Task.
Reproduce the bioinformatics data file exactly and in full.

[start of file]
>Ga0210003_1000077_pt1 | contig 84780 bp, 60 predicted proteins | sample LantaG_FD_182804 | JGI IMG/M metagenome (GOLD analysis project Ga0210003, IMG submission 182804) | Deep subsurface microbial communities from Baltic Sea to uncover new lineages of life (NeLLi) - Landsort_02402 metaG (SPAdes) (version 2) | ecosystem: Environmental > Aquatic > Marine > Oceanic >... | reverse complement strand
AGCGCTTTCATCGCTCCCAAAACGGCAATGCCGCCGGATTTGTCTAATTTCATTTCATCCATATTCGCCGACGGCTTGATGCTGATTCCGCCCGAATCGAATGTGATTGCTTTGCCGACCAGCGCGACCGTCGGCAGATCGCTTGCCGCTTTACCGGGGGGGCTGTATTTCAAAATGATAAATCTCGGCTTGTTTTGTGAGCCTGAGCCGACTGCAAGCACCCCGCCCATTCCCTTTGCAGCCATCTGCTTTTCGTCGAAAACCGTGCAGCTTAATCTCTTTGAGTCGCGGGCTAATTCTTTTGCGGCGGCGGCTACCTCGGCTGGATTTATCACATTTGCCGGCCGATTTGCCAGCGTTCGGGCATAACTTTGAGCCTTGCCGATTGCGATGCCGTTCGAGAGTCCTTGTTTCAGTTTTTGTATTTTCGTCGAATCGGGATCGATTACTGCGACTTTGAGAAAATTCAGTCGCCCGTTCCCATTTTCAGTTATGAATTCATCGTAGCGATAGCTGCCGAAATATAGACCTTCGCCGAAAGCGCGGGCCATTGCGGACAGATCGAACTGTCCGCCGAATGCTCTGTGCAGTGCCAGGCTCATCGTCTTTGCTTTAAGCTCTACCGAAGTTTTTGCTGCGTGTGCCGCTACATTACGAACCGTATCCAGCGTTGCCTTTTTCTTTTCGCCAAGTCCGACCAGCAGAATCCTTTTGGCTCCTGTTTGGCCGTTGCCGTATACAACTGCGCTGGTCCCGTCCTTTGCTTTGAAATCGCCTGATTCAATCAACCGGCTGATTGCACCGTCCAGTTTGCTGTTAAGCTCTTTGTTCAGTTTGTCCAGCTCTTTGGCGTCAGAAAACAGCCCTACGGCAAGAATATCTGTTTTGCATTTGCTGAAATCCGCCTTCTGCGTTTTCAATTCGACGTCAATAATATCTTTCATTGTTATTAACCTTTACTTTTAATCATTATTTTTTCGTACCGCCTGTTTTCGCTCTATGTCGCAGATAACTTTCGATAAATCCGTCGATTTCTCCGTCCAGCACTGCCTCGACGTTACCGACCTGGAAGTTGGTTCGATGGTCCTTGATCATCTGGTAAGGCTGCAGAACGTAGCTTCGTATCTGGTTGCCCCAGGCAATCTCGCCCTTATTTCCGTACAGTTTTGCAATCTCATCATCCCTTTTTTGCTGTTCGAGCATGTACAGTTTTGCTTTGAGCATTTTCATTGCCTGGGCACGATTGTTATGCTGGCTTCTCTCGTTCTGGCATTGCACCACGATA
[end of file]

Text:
>Ga0210003_1000077_pt1 | contig 84780 bp, 60 predicted proteins | sample LantaG_FD_182804 | JGI IMG/M metagenome (GOLD analysis project Ga0210003, IMG submission 182804) | Deep subsurface microbial communities from Baltic Sea to uncover new lineages of life (NeLLi) - Landsort_02402 metaG (SPAdes) (version 2) | ecosystem: Environmental > Aquatic > Marine > Oceanic >... | reverse complement strand
AGCGCTTTCATCGCTCCCAAAACGGCAATGCCGCCGGATTTGTCTAATTTCATTTCATCCATATTCGCCGACGGCTTGATGCTGATTCCGCCCGAATCGAATGTGATTGCTTTGCCGACCAGCGCGACCGTCGGCAGATCGCTTGCCGCTTTACCGGGGGGGCTGTATTTCAAAATGATAAATCTCGGCTTGTTTTGTGAGCCTGAGCCGACTGCAAGCACCCCGCCCATTCCCTTTGCAGCCATCTGCTTTTCGTCGAAAACCGTGCAGCTTAATCTCTTTGAGTCGCGGGCTAATTCTTTTGCGGCGGCGGCTACCTCGGCTGGATTTATCACATTTGCCGGCCGATTTGCCAGCGTTCGGGCATAACTTTGAGCCTTGCCGATTGCGATGCCGTTCGAGAGTCCTTGTTTCAGTTTTTGTATTTTCGTCGAATCGGGATCGATTACTGCGACTTTGAGAAAATTCAGTCGCCCGTTCCCATTTTCAGTTATGAATTCATCGTAGCGATAGCTGCCGAAATATAGACCTTCGCCGAAAGCGCGGGCCATTGCGGACAGATCGAACTGTCCGCCGAATGCTCTGTGCAGTGCCAGGCTCATCGTCTTTGCTTTAAGCTCTACCGAAGTTTTTGCTGCGTGTGCCGCTACATTACGAACCGTATCCAGCGTTGCCTTTTTCTTTTCGCCAAGTCCGACCAGCAGAATCCTTTTGGCTCCTGTTTGGCCGTTGCCGTATACAACTGCGCTGGTCCCGTCCTTTGCTTTGAAATCGCCTGATTCAATCAACCGGCTGATTGCACCGTCCAGTTTGCTGTTAAGCTCTTTGTTCAGTTTGTCCAGCTCTTTGGCGTCAGAAAACAGCCCTACGGCAAGAATATCTGTTTTGCATTTGCTGAAATCCGCCTTCTGCGTTTTCAATTCGACGTCAATAATATCTTTCATTGTTATTAACCTTTACTTTTAATCATTATTTTTTCGTACCGCCTGTTTTCGCTCTATGTCGCAGATAACTTTCGATAAATCCGTCGATTTCTCCGTCCAGCACTGCCTCGACGTTACCGACCTGGAAGTTGGTTCGATGGTCCTTGATCATCTGGTAAGGCTGCAGAACGTAGCTTCGTATCTGGTTGCCCCAGGCAATCTCGCCCTTATTTCCGTACAGTTTTGCAATCTCATCATCCCTTTTTTGCTGTTCGAGCATGTACAGTTTTGCTTTGAGCATTTTCATTGCCTGGGCACGATTGTTATGCTGGCTTCTCTCGTTCTGGCATTGCACCACGATA